In this edition of 'Insiders' we take you to a tiny border area in the Alps where dozens of migrants cross every month from Italy into France, sometimes risking their lives on narrow mountain paths.
Unwanted and shunned by both countries, they have to rely on volunteers who step in for the authorities and, by doing so, risk fines and even prison for helping out.
Their story epitomises what is clearly not working when it comes to Europe’s immigration policy.
Marred by political divisions and bureaucratic hurdles, Europe hasn't managed to enforce a coherent immigration policy to say the least. Rather it relies on the goodwill (or lack of) its member states.
While Germany has taken in the lion’s share of asylum seekers since their number peaked in 2015, Poland or Hungary, for example, have refused to even respect migrant quotas set by the European Union.
Italy and Greece complain, quite rightfully so, that their geographic location makes them a landing pad for most, if not all, migrants seeking a better future in Europe.
Other countries like France have fared below expectations, especially when it comes to relocating migrants transiting through Italy and Greece.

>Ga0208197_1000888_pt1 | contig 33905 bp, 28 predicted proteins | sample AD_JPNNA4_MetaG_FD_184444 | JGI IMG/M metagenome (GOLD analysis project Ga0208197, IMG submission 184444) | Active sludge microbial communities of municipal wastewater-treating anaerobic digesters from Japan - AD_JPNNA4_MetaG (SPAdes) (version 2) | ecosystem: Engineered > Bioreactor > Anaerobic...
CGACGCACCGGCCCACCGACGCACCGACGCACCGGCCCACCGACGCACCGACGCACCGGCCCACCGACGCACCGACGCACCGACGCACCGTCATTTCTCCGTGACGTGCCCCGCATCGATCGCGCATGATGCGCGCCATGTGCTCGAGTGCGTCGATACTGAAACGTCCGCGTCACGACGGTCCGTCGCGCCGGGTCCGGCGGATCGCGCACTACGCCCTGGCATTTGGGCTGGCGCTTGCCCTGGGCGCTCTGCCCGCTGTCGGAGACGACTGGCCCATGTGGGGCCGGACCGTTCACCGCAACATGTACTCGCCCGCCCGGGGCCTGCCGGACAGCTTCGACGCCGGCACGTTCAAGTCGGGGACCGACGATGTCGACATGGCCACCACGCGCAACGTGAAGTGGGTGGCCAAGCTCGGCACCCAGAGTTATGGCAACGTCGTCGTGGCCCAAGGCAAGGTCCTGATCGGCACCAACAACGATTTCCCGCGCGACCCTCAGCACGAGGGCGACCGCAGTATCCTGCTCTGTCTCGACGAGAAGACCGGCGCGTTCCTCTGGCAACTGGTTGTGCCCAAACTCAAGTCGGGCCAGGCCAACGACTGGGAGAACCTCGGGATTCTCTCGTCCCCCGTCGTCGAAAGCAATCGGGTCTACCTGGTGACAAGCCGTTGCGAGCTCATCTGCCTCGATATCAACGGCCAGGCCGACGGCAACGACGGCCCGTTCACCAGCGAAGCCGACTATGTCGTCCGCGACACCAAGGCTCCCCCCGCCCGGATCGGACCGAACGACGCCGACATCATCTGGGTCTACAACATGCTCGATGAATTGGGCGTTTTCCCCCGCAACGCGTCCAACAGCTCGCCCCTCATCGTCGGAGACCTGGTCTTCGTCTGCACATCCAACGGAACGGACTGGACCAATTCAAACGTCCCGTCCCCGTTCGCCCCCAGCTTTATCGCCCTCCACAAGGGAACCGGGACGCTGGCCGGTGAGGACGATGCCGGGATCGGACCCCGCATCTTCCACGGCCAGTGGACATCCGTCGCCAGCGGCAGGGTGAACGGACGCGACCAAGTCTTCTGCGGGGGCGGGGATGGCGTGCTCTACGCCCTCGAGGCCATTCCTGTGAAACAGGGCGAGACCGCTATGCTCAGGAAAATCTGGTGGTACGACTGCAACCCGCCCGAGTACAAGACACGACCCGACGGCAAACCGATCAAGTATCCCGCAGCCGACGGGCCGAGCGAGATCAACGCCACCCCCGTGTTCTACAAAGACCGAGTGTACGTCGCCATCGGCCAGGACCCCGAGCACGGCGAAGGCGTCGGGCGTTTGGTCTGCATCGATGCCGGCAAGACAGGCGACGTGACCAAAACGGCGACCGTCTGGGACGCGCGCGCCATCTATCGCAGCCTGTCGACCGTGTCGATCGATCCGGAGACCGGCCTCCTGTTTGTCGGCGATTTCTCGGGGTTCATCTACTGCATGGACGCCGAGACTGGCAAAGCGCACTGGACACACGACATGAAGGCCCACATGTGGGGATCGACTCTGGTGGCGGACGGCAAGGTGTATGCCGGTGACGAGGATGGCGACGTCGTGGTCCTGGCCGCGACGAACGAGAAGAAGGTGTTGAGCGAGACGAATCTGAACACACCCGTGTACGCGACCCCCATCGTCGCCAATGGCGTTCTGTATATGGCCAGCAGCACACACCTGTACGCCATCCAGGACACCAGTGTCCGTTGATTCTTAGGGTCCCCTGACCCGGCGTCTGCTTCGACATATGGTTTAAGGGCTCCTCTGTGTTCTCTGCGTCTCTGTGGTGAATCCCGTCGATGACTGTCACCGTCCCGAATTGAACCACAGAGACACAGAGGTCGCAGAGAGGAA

Then there’s the whole debate over political versus economic migrants, with the latter mostly hailing from poverty-ravaged sub-Saharan Africa and largely unwanted in Europe.
Mountain path of danger and solidarity
At the Alpine border between Italy and France, our reporter Valérie Gauriat witnessed for herself the atmosphere of tension. Migrants risk their lives to try to cross the mountains undetected while volunteers from the local population go to extraordinary lengths to help them. A number of migrants have died recently in their attempted crossing into France.
Mountain-dwellers come to the aid of migrants in the absence of official reception facilities while far-right activists make it their business to try to stop the newcomers from getting through.
Yves Pascouau on EU migration policy: "There is no long-term vision"
At the end of the programme, we questioned immigration specialist Yves Pascouau, associate senior research fellow at the Jacques Delors Institute and researcher at the University of Nantes, where he holds the Schengen Chair, created as part of the Alliance Europa programme. He also edits EuropeanMigrationLaw.eu.
He regrets that EU member states don't have a united approach to migration, arguing that they remain divided on reforms to the Dublin Regulation and don't have an appropriate response to climate refugees.